Quadrant 3 businesses also reported lower turnover, but were maintaining the lower level of activity despite the persistence of the drought in 2005.  The Exceptional Circumstances payments went some way to topping up the spending from farming households, and households with workers in other industries were not seeing such significant income drops.

Quadrant 4 businesses were an interesting mix, with most scaling back but one or two taking a risk and transforming their businesses to maximise profitability in a period of reduced demand, or at least of changed demand.  The jeweller in one town, for example, had changed their stock mix and introduced some new payment models to reflect a pattern they’d noticed for less frequent but occasionally more expensive purchases.

Here are some examples of business in the four quadrants:

BYFG examples

When we did this work we felt that the simple model reflected the reality of non-farm businesses in the towns.  While the feeling around the towns, and the conversations on the street, were that “the drought is killing the town”, in fact the businesses really struggling were limited to those most reliant on farm activity.  And with activity falling away there was much less demand for services to do with planting, cropping, grading or distribution.  We also noted that the Exceptional Circumstances payments available to farmers in those areas, while not large amounts of money, in fact did add to a fair proportion of what might be an ‘average’ farm household income – thereby further dampening the immediate impact of the lack of farm level activity.

While there was certainly not a feeling of buoyancy in the towns, the businesses in quadrants 3 and 4 were showing (out of necessity!) enormous ability to flex their operations around reduced demand.  This is the world of regional small business, where good times and hard times follow like the seasons, and a hallmark of long term survival is being able to expand and contract to match demand.  My favourite quote from that work was from a farmer who characterised his experience that there would always be cycles, and that he was prepared for these to a reasonable extent, but not to an unreasonable degree, with some laconic words…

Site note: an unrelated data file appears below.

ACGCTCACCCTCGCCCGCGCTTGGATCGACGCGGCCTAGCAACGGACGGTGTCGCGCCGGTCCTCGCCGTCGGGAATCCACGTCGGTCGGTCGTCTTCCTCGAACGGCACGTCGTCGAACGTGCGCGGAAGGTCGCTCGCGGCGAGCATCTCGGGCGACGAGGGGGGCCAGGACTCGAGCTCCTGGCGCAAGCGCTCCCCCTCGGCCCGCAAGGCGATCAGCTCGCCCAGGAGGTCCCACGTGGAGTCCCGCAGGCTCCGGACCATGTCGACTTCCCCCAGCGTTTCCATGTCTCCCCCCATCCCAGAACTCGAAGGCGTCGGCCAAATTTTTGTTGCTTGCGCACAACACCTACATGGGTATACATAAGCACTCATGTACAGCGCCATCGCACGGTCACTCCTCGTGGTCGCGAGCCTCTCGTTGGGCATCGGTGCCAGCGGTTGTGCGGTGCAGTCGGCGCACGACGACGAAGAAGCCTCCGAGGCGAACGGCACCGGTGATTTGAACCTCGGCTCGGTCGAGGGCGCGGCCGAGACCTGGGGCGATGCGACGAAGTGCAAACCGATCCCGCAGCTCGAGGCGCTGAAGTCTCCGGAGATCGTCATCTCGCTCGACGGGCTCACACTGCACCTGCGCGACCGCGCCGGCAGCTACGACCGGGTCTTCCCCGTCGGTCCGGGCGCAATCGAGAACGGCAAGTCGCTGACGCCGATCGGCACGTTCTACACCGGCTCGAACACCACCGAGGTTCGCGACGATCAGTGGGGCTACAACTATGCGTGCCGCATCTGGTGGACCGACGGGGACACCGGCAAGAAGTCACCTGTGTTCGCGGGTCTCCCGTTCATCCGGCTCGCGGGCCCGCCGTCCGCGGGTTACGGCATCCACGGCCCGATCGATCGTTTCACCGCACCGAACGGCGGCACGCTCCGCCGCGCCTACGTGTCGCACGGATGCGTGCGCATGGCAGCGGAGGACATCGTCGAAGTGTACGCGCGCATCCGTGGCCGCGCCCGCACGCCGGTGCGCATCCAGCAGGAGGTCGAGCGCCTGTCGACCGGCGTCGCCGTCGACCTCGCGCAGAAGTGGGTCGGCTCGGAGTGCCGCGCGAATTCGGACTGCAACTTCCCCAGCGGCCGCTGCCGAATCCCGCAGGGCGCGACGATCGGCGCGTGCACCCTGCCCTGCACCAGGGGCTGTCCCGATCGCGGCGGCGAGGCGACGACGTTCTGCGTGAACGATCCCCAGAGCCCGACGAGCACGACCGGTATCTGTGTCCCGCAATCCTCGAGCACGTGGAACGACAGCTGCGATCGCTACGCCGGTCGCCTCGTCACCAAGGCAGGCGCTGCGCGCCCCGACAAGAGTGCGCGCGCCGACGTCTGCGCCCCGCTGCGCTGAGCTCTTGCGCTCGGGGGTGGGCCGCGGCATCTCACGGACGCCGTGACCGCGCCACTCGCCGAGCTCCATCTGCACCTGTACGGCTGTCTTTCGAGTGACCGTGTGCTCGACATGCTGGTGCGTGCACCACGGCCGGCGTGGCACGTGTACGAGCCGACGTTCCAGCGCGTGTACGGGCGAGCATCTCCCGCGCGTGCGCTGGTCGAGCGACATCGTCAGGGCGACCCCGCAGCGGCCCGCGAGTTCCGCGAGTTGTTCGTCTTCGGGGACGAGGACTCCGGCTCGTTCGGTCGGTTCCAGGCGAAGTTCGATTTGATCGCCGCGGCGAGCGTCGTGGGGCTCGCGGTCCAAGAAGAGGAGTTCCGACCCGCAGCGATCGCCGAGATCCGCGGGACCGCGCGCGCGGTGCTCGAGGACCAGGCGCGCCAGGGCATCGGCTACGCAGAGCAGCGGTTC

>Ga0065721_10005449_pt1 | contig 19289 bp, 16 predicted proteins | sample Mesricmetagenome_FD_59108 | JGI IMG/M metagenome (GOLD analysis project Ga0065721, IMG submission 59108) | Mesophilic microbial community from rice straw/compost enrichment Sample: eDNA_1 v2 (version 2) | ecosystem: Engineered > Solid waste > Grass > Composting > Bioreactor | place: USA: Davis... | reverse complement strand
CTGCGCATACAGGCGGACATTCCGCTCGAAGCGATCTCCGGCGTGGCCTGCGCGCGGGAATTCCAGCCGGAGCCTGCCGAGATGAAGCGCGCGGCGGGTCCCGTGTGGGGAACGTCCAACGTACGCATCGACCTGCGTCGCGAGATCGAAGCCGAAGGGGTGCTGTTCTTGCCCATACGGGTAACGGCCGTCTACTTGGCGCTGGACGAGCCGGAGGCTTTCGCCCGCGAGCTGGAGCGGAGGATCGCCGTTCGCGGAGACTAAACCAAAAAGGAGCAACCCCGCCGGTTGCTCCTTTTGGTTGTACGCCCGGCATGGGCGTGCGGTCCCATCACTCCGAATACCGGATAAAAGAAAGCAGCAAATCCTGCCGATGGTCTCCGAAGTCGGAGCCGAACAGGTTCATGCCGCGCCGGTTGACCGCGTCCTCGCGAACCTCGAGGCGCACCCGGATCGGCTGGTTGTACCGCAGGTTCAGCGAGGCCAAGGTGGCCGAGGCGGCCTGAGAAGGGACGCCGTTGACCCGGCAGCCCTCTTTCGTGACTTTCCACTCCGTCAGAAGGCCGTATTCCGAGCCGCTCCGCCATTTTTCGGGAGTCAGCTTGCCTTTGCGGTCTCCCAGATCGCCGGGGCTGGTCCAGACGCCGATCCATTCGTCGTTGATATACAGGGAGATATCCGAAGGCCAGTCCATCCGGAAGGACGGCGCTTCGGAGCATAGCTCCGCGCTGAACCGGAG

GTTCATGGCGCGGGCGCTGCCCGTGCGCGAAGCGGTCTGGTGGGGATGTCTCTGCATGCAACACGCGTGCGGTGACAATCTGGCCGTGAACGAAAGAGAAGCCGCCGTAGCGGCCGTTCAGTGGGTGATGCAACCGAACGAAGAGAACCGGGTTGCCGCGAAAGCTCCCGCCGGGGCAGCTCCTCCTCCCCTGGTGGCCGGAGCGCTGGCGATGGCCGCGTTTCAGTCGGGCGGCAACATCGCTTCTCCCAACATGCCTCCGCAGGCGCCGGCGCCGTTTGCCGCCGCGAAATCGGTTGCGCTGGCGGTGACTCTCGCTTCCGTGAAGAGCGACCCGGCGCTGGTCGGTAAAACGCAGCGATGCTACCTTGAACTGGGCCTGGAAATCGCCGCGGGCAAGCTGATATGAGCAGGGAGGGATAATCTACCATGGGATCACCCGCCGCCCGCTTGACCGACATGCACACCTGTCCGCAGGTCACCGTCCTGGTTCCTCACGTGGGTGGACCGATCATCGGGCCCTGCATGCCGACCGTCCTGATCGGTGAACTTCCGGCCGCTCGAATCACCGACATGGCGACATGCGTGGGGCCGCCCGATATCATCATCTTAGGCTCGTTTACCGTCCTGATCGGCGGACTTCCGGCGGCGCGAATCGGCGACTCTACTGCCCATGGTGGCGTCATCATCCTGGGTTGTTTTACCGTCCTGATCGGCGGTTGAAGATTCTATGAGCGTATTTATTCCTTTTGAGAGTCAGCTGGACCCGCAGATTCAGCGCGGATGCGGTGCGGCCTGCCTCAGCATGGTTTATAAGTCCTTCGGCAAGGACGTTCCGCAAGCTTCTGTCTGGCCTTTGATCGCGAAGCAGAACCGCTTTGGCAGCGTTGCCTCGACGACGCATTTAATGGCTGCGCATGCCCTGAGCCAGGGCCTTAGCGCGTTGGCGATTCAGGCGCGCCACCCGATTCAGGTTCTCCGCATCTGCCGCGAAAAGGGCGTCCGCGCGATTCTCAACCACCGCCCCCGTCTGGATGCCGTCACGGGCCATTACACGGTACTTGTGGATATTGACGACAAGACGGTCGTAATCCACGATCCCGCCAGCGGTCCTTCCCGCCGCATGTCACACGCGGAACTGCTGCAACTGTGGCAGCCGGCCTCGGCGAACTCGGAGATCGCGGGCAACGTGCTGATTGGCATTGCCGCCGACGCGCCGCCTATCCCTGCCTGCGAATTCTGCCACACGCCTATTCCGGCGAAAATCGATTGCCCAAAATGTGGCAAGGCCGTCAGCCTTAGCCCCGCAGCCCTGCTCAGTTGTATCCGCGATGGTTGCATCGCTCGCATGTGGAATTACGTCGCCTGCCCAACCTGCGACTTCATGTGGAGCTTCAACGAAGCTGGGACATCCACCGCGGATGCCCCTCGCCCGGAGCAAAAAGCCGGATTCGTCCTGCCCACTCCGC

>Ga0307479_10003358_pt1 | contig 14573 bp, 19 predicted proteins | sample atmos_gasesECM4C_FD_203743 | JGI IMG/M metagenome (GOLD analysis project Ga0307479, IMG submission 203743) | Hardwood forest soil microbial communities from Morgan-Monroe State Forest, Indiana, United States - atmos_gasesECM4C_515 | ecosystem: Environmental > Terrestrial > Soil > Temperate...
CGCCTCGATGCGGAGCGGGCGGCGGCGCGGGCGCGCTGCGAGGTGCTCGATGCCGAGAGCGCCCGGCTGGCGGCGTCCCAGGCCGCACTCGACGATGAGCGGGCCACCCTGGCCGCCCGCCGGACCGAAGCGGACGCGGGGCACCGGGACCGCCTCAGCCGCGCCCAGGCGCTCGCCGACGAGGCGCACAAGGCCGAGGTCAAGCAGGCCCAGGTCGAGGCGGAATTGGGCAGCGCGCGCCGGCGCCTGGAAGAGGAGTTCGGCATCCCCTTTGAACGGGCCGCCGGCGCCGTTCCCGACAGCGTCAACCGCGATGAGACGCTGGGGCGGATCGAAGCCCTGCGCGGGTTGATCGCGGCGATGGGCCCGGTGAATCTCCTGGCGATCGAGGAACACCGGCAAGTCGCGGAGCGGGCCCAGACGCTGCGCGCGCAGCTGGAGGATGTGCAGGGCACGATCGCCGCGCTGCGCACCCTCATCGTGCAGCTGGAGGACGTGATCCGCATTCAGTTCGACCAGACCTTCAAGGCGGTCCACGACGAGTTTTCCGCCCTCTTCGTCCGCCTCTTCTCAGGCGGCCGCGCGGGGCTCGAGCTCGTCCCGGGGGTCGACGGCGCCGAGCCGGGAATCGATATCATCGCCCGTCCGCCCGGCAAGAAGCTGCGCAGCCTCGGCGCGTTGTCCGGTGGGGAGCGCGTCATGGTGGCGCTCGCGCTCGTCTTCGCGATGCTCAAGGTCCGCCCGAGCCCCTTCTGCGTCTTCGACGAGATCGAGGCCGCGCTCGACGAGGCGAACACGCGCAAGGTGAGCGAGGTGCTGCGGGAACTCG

“There’s nothing worse than drought following a couple of dry years …”

While the drought has passed, the high Australian dollar has been the latest economic ‘shock’ to have a serious impact on regional farming, fishing, timber and manufacturing businesses.  It is highly likely that the next challenges will be a gradual fall in mining-related construction activity – which will take the heat out of those regional communities running strongly in mining and mining services.  A fall in the value of the Australian dollar should help other exporters – and may even bring back some of the domestic tourists who have recently been holidaying overseas.    We are currently working with the community in Scottsdale in northeast Tasmania on their transition caused by the loss of hundreds of jobs in logging and timber processing.

So the pattern of external shocks is bound to continue, and a question for another blog is whether or not survival is the goal, whether resilience and bouncing back is what regional economies should be aiming at, or whether transformation is in fact inevitable – transformation into a local economy that has less to do with the strengths of the past and more to do with the opportunities of an uncertain future.

With many changes of Departmental nomenclature since the work was done, the website that held a link to the Drought Impacts Beyond the Farm Gate study is long gone.  I’ve attached a copy to this post.

regional_2005-04-13_Beyond_the_Farm_Gate

One thought on “How resilient is a local economy? Part 1

  1. Pingback: Booms and busts, what does the future hold for Mackay? | Kim Houghton